One of its bloggers David Berreby recently wrote a post titled "Is Individual Liberty Over-Rated?" The crux of the post is that individuals cannot be trusted to govern themselves because--shocker!--they make mistakes! And because of this, individuals need a "paternal state" in order to govern their lives for them.
This is hardly a novel objection to individual liberty. It's as old as Thomas Hobbes' Leviathan!
Again, this site is apparently Big Think in name only!
Thankfully, plenty of readers were able to detect the bogosity within the post and point it out in the comment section.
So rather than share a selection from the post itself, I'm going to share a conversation within its comment section. Trust me, it's far more enlightening than the article:
Mary Ritenour: While sensitive to the the problem of individuals making bad decisions, I am concerned about institutionalizing the impacts of paternalistic decisions that, in retrospect, are "bad". A bad decision at an individual level is potentially catastrophic for the individual, but its impacts on society as a whole are minimal. A bad decision at a society level (paternalistic, regulatory, etc, no matter how well intended) has an impact over a wide range of individuals, some of whom will be hurt and some helped by the decision. But even more critically, the feedback loop of learning ("Oh, That was stupid - I won't do that again") is severed by centralized decision making. If the decision maker is not impacted by the decision, he/she has less motivation to admit he/she was wrong, and being in a position of power, more inclined to protect her/ his position rather than acknowledge a very human error.
Until we become perfect, I prefer to make and learn from my own mistakes, rather than impose or be imposed on with others'
Jason Wexler: The only quibble I would have with your comment is that much of the new research seems to indicate that people aren't learning from their mistakes, which is why it is non-rational/post-rational. Rational individuals recognize and learn from their mistakes, non-rational people don't recognize and therefore can't learn from their mistakes, while irrational people recognize their mistakes but refuse to learn from them. Further complicating things is the fact that as Mr. Berreby said all of us fall into each of those categories at least some of the time.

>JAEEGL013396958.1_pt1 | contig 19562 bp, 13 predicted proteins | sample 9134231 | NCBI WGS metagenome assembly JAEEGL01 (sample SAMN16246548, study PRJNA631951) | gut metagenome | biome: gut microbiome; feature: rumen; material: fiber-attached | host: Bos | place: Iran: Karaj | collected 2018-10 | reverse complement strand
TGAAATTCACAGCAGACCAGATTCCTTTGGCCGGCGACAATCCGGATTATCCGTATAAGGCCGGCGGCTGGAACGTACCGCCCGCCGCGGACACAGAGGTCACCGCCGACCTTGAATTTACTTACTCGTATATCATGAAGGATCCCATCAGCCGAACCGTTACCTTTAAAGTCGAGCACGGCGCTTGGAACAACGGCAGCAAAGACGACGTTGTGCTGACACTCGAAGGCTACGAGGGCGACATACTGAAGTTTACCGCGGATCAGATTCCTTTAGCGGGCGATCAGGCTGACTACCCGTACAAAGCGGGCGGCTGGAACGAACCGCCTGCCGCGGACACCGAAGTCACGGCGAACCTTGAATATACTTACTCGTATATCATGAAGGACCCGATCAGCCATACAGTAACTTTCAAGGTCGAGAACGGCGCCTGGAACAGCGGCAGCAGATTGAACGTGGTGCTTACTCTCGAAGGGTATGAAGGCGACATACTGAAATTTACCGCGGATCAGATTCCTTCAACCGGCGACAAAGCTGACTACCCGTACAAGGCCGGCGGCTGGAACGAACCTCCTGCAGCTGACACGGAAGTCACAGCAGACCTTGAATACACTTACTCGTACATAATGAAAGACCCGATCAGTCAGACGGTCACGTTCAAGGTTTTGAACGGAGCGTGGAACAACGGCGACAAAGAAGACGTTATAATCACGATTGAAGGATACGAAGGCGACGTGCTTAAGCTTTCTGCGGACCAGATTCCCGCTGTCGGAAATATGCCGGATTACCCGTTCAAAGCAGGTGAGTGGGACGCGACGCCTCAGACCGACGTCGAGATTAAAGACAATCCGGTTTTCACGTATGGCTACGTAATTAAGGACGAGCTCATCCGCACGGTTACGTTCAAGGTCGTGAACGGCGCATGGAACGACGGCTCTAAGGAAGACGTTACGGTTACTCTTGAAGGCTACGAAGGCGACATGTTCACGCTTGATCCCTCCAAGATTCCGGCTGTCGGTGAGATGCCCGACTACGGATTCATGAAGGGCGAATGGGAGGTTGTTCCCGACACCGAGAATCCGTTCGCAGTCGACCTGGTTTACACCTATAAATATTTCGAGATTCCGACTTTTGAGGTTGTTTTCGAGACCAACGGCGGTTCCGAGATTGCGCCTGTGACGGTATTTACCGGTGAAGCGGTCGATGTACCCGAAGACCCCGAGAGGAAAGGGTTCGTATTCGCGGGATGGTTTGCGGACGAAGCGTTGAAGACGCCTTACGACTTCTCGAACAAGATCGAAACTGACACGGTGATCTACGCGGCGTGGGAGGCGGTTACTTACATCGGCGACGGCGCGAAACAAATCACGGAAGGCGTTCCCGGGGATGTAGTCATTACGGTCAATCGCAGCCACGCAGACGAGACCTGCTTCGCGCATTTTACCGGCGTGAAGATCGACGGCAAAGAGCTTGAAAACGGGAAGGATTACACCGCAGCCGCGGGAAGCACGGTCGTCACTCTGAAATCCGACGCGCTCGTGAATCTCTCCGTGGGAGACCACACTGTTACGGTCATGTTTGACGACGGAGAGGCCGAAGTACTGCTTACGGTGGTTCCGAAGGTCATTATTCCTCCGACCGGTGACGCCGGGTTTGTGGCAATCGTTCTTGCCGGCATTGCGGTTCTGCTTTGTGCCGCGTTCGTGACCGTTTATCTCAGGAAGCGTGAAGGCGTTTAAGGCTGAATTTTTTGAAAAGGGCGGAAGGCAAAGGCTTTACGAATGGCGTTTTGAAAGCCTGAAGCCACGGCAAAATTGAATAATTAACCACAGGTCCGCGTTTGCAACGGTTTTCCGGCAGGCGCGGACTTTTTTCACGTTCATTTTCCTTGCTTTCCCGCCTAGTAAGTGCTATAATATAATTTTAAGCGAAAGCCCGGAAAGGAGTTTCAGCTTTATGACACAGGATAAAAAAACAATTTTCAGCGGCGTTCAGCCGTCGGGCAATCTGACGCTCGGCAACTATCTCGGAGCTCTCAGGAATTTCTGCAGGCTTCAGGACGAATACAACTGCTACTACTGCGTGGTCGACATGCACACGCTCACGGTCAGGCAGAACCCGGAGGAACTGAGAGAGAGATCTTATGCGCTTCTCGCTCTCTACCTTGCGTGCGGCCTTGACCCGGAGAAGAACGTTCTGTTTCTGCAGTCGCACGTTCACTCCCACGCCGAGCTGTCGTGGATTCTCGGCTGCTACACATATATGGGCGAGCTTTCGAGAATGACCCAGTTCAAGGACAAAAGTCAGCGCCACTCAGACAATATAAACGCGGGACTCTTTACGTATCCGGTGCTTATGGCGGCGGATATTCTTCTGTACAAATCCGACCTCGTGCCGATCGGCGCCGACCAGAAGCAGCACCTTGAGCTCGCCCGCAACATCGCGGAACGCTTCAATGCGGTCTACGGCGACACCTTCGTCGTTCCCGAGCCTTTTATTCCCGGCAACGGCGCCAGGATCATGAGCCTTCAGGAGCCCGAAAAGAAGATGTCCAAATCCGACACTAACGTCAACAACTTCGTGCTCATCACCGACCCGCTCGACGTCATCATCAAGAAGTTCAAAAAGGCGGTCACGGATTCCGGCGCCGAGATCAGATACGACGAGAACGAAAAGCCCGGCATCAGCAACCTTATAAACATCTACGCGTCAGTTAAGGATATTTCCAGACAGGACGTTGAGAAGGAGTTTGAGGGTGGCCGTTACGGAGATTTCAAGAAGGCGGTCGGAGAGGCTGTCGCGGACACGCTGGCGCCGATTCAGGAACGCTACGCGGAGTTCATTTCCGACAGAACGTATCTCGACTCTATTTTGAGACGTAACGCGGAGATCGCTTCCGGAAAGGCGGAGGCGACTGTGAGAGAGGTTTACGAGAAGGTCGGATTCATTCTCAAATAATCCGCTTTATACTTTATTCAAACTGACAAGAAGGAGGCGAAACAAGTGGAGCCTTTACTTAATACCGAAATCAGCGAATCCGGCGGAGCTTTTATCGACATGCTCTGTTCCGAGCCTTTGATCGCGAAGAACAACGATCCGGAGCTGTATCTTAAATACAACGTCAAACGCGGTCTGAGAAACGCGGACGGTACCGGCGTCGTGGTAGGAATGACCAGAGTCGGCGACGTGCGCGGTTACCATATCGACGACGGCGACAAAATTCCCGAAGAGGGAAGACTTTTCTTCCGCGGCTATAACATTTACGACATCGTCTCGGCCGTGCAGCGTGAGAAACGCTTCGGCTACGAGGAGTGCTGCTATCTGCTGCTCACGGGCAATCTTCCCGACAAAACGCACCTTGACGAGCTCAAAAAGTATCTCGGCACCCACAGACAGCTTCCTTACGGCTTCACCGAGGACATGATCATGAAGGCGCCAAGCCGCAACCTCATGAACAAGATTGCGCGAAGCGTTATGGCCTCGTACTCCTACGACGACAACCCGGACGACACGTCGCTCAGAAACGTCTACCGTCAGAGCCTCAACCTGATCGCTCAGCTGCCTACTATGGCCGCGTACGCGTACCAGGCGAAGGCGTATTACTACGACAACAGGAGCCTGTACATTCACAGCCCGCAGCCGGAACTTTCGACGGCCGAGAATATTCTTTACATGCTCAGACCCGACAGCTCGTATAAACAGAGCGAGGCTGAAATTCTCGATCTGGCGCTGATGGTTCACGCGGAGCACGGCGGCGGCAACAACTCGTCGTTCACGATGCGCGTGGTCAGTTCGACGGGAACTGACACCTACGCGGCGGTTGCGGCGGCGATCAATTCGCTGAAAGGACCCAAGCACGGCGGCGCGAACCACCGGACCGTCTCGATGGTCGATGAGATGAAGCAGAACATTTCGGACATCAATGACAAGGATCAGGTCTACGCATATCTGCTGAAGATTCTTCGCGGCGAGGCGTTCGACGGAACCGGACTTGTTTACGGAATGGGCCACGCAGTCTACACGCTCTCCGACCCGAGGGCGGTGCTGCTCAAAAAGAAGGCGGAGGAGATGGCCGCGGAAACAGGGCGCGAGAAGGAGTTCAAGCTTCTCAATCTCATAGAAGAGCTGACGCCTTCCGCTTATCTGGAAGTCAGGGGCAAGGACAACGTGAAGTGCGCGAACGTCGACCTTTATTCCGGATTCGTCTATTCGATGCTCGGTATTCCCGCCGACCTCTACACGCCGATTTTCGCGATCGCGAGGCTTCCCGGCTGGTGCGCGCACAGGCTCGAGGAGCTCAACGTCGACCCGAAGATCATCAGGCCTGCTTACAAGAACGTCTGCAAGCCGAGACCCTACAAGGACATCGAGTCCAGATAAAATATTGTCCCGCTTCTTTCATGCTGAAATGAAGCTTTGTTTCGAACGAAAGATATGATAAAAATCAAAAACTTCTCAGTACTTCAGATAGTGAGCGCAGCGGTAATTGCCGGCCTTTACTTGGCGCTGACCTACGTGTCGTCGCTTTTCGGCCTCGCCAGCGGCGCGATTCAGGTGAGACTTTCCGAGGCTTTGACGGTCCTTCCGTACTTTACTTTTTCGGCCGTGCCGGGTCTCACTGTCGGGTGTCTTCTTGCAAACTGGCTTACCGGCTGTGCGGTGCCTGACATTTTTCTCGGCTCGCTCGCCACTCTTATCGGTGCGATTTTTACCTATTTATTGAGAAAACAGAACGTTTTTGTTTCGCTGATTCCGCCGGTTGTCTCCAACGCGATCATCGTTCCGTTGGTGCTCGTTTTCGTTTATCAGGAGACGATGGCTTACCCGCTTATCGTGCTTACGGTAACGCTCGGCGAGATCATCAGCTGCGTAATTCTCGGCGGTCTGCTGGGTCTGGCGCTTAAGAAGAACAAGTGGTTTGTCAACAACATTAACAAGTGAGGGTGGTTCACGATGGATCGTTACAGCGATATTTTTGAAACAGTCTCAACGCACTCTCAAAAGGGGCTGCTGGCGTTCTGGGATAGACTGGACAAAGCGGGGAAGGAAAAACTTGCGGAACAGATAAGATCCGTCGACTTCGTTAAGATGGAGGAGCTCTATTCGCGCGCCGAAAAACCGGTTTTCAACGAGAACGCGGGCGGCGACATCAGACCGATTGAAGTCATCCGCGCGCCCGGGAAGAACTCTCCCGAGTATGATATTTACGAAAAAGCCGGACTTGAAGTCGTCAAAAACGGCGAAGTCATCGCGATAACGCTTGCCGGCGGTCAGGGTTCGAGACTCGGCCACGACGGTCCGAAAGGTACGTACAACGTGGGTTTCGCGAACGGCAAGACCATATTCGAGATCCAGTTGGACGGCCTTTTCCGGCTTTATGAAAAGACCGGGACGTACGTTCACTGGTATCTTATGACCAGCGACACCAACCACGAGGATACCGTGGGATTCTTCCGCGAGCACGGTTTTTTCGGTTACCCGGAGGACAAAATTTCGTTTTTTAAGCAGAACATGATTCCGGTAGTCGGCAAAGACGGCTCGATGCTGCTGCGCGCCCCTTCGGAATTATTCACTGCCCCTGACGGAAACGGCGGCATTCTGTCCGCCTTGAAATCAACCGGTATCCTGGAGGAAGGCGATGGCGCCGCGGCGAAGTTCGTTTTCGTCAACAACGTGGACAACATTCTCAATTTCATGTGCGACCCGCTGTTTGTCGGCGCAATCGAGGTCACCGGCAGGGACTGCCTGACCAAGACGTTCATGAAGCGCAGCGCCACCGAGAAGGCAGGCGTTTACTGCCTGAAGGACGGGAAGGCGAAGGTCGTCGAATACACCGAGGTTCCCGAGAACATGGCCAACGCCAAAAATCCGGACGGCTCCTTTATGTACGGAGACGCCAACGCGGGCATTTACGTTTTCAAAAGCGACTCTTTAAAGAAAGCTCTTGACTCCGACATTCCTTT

Mary Ritenour: Agreed. Some people never learn from their mistakes. But some people do learn and make different choices. Some people take years to learn. Others learn after one bad mistake.
Additionally, the "lesson" we think someone should learn from a "mistake" may be only our perspective - we may not have all the facts (or different ones). I can't tell you how many times I thought someone was being really dumb until I sat with them and listened and suddenly their actions made sense.
We are too different as individuals, too varied in our experiences, our motivations and our needs to be classified into "rational" and "non-rational", learners and non-learners, etc.
I understand and appreciate the frustration and sadness in watching someone choose to be less than what we believe they can be, but it is not our life, our lesson. It is theirs and it is the ultimate disrespect (and dismissal of of any capability to change) to assume that we know better and demand control over their lives "for their own good". By doing so, we create the very victims we were trying to save.
Jason Wexler: I seem to run into this problem frequently, I look at the collective group while many people are interested in the individual components. I agree that this can suck at the individual level, but on many questions large numbers of people are consistently making bad decisions and not learning from them, and the consequences often go beyond them, to harm others around them or even people they never meet in the case of foolish politics.
When your bad decisions hurt me as much or more than you, I have an interest in mitigating your ability to make them freely.
Jace Clark: By foolish politics do you mean pointless, petty? Or politics you (rationally, natch!) disagree with? Coercive paternalism seems quite frightening to me for any democracy. Legislative bodies (the people's voice) could pass law but the real power would reside in it's implementation, as Cass could tell you. A nudge here, a push there and duly enacted laws could effectively be nullified or even produce the opposite result.
And I can't imagine a bad decision (note: not already proscribed by law) I make hurting you more than me. Certainly not to an extent where you have the right to mitigate my free will.